Art is everywhere. That may sound like something an elementary art teacher would say on the first day of class, but it’s true. We are surrounded by and participate with art every day in the movies and TV shows we watch, the books we read, the music we listen to, the architecture of our buildings, the pictures on our walls and the frames we choose to display them in, even our clothes and the advertisements we see. These are all artistic, designed expressions.
As a society, we are inundated with art. But as Christians, we often choose not to be involved with art. We tend to either dismiss art rejecting everything outside of our preferences or become passive consumers of art taking it all in without concern. The former causes us to hide ourselves in our own holy huddles, avoiding the culture we remain a part of. The latter makes no delineation between that which is true and that which is a result of our own sinfulness.
When I go to an art gallery, I look for something that “speaks to me.” I expect to be communicated with, even if subconsciously. That instinct is right. Art is brought into existence by people, so all art communicates something. We aren’t surrounded by benign expressions of art, but the declaration of what a person esteemed to be truth.
Their messages become a part of us. Films tell us what sort of romance we should expect and hope for. Music, for example, can hide its messages in our minds for years. Go play the first album you ever bought—I bet you remember every word, even if you haven’t heard it in the last decade. I remember more lyrics from the Smash Mouth hit “All Star” than I am comfortable to admit.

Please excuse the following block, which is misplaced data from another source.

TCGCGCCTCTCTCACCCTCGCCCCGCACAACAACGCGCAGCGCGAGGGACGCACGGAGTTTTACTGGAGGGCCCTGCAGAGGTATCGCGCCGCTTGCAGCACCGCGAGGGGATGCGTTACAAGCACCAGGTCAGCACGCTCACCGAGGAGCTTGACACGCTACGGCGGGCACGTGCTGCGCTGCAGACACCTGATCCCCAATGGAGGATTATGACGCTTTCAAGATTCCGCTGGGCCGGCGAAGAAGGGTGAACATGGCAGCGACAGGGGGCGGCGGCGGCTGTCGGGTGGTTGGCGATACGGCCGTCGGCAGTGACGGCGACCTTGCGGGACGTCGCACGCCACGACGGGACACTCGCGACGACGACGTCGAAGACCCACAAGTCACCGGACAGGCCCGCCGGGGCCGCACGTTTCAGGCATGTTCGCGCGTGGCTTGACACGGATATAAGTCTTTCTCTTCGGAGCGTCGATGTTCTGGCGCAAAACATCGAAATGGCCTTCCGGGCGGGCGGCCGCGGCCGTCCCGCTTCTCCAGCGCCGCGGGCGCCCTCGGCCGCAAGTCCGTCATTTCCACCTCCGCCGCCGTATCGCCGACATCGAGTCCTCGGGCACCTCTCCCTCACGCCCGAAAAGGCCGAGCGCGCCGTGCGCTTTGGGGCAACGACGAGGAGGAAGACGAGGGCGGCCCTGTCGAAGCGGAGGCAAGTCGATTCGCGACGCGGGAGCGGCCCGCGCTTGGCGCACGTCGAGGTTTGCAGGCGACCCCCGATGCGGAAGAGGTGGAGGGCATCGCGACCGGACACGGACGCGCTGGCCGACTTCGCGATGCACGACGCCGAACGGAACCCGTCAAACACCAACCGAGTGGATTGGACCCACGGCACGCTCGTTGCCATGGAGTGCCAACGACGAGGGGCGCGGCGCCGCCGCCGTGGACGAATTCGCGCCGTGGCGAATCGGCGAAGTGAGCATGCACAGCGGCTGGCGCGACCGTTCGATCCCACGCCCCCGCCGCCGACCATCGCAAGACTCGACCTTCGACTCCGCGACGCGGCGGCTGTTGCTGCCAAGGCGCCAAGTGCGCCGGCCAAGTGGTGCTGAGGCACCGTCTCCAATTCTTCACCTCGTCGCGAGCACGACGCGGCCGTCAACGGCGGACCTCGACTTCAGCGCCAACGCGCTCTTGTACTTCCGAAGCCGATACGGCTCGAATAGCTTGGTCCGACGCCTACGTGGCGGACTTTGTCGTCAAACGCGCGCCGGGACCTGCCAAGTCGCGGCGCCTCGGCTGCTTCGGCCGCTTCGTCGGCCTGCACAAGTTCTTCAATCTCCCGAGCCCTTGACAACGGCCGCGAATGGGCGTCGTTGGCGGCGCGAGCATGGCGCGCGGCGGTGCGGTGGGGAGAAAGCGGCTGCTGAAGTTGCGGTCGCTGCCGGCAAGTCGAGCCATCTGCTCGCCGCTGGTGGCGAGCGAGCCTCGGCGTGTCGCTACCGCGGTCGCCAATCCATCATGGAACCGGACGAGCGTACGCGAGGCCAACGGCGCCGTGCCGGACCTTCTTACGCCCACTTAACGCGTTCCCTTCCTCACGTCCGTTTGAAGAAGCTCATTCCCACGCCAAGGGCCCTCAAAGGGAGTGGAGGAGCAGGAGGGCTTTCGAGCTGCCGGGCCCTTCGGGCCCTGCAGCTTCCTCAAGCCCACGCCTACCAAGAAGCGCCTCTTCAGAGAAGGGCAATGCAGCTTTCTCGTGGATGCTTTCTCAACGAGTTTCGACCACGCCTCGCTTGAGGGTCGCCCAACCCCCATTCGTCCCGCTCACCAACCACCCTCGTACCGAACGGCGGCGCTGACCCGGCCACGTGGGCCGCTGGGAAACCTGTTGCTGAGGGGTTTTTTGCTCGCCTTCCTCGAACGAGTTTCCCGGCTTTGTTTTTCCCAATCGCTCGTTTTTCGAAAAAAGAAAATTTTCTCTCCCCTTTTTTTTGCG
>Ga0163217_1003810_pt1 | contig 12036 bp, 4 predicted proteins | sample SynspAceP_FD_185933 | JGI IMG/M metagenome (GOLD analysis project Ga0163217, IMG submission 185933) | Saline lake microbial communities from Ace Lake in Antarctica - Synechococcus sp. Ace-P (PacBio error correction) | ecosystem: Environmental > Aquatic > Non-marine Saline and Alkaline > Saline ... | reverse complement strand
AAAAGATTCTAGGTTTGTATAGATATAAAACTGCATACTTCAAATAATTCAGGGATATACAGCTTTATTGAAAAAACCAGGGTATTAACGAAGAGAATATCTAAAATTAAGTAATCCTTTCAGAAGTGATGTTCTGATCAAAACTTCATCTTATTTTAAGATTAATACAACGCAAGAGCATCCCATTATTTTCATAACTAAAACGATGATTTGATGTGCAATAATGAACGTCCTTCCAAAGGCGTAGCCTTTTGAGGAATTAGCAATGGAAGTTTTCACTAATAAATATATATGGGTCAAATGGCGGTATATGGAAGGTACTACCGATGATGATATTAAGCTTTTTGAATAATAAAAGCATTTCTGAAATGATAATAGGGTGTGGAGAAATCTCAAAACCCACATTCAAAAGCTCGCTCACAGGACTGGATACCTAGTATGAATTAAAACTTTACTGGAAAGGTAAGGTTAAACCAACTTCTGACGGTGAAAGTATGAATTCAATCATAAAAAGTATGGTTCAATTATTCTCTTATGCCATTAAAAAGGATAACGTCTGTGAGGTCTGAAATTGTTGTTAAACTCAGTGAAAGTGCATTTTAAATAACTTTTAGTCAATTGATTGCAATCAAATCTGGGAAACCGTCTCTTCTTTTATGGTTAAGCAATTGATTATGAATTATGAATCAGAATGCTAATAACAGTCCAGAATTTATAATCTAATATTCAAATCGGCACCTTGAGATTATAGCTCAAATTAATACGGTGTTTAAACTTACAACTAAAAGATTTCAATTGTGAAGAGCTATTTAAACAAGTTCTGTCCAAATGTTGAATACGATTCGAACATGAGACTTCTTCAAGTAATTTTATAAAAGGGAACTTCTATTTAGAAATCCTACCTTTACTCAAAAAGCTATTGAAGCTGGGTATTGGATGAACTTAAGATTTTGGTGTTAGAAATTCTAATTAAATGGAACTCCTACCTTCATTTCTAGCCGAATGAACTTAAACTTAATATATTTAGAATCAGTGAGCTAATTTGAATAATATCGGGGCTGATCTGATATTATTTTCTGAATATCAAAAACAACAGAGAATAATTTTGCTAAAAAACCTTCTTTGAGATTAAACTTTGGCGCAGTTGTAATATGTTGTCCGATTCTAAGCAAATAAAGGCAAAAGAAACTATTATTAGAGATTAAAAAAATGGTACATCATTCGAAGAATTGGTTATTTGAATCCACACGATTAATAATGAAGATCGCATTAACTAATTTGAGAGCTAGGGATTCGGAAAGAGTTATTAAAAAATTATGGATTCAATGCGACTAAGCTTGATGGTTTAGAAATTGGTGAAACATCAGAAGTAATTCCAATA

Because Christians are a people called to be ambassadors for Christ, firmly planted in the world but with a different message, we must then be active evaluators of art. If we can evaluate art, we can evaluate our culture and begin to engage the culture with the message and beauty of Christ.
To a degree, we are already doing this. Modern Christians excel in criticism, though it trends toward calloused dismissiveness—we are more likely to demonize and dismiss art than to consider its message. We are also great celebrators of art, primarily if the work is made by, for, and about Christians. I am not saying this kind of art is evil or even substandard to other art, only that we rarely venture out beyond the confines of our holy galleries. But that’s not engagement, it’s reclusive.
If we are to be active with art we must become right evaluators of art. That requires learning and understanding, it requires asking questions and thoughtfully interacting with the answers, especially if we disagree with them. Right evaluation creates conversation, beneficial criticism, and celebration of beauty to God’s glory.
Separate and Certainly Not Equal